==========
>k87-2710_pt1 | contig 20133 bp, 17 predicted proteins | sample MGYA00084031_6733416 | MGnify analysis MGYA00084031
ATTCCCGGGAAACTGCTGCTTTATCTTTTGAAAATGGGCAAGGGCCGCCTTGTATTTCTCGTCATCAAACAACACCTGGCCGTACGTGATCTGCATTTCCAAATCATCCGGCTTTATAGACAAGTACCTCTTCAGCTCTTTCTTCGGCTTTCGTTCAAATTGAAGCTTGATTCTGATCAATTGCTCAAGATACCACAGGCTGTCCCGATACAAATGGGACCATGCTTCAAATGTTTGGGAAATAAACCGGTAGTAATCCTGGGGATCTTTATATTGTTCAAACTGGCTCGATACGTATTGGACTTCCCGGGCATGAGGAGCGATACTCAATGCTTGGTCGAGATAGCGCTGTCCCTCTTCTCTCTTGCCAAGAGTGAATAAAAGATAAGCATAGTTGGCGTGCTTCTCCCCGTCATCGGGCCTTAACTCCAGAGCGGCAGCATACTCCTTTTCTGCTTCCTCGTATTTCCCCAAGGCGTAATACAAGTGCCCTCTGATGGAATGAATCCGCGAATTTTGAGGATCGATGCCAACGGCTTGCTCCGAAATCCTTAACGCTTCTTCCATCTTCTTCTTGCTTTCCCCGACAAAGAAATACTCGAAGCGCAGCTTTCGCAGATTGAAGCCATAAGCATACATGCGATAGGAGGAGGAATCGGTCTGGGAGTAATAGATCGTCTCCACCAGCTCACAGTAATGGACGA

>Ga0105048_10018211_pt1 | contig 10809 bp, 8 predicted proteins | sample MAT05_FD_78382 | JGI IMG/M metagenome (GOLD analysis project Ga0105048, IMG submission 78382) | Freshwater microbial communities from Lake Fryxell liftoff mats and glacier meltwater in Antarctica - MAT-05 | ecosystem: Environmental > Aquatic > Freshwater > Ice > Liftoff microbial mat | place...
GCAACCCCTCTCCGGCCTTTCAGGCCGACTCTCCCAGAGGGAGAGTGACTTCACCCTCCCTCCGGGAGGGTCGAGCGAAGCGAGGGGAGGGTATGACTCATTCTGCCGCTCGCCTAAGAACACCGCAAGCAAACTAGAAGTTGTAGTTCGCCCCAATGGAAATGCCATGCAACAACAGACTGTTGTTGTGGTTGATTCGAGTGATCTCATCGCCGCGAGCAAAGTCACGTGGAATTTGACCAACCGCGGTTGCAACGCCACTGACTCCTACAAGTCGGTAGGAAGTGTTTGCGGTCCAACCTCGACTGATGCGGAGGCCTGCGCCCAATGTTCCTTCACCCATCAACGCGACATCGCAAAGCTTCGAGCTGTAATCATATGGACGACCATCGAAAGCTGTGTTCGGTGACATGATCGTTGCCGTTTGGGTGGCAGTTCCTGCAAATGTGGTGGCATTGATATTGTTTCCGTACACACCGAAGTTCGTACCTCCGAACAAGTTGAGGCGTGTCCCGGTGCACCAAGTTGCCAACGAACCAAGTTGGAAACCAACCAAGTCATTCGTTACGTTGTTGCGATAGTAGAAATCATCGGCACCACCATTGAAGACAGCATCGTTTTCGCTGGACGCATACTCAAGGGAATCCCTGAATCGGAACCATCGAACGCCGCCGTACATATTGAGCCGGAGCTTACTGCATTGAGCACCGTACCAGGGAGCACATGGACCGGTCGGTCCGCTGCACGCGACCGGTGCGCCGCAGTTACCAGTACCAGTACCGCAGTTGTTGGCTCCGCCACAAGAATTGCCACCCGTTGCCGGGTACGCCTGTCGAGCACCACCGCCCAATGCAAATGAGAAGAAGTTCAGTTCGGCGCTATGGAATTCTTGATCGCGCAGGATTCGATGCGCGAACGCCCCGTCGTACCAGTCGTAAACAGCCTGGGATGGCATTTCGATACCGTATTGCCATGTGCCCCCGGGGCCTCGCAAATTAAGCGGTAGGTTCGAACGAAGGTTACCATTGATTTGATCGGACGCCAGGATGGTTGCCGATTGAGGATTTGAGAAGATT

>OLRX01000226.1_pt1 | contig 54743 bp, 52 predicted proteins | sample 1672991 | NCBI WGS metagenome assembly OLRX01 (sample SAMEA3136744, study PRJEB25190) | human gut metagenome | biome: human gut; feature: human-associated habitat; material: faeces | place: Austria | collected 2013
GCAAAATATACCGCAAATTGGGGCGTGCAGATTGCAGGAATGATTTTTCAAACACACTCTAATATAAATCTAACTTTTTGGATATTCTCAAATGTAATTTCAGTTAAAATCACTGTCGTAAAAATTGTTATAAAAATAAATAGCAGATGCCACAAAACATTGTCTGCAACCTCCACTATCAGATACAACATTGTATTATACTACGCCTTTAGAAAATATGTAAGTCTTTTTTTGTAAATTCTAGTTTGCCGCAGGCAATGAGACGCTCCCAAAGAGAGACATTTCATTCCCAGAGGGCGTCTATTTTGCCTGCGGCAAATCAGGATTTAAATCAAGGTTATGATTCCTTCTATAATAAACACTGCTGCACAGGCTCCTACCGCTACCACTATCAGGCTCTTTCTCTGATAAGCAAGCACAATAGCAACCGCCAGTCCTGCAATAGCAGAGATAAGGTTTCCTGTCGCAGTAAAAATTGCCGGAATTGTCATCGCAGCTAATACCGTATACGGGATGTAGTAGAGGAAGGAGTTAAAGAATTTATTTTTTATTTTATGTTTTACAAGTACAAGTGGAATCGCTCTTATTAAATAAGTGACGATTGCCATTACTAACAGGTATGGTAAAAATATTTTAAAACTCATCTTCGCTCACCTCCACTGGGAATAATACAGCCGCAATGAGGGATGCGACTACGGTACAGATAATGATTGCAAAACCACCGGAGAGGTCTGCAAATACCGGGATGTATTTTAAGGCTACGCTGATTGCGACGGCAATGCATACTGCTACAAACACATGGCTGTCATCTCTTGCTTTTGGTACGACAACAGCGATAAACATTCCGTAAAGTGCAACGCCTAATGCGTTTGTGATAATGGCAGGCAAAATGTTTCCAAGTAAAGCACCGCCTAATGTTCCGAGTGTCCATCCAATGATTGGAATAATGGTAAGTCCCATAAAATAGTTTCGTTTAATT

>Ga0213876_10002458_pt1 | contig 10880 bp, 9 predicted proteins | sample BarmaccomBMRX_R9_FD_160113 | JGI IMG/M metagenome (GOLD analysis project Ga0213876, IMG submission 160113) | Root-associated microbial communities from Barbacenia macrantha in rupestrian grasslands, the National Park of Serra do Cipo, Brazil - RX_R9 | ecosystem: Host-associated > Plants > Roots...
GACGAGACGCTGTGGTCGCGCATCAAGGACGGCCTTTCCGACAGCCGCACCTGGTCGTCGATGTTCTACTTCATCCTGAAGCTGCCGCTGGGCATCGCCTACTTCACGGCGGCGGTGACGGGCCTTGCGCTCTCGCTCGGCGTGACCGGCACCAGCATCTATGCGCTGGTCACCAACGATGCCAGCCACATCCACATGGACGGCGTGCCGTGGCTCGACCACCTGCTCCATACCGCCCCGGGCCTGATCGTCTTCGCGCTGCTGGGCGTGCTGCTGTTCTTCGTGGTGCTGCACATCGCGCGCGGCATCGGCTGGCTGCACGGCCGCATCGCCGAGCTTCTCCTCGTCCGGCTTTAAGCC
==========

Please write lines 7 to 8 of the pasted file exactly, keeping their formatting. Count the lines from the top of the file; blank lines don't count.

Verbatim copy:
>Ga0213876_10002458_pt1 | contig 10880 bp, 9 predicted proteins | sample BarmaccomBMRX_R9_FD_160113 | JGI IMG/M metagenome (GOLD analysis project Ga0213876, IMG submission 160113) | Root-associated microbial communities from Barbacenia macrantha in rupestrian grasslands, the National Park of Serra do Cipo, Brazil - RX_R9 | ecosystem: Host-associated > Plants > Roots...
GACGAGACGCTGTGGTCGCGCATCAAGGACGGCCTTTCCGACAGCCGCACCTGGTCGTCGATGTTCTACTTCATCCTGAAGCTGCCGCTGGGCATCGCCTACTTCACGGCGGCGGTGACGGGCCTTGCGCTCTCGCTCGGCGTGACCGGCACCAGCATCTATGCGCTGGTCACCAACGATGCCAGCCACATCCACATGGACGGCGTGCCGTGGCTCGACCACCTGCTCCATACCGCCCCGGGCCTGATCGTCTTCGCGCTGCTGGGCGTGCTGCTGTTCTTCGTGGTGCTGCACATCGCGCGCGGCATCGGCTGGCTGCACGGCCGCATCGCCGAGCTTCTCCTCGTCCGGCTTTAAGCC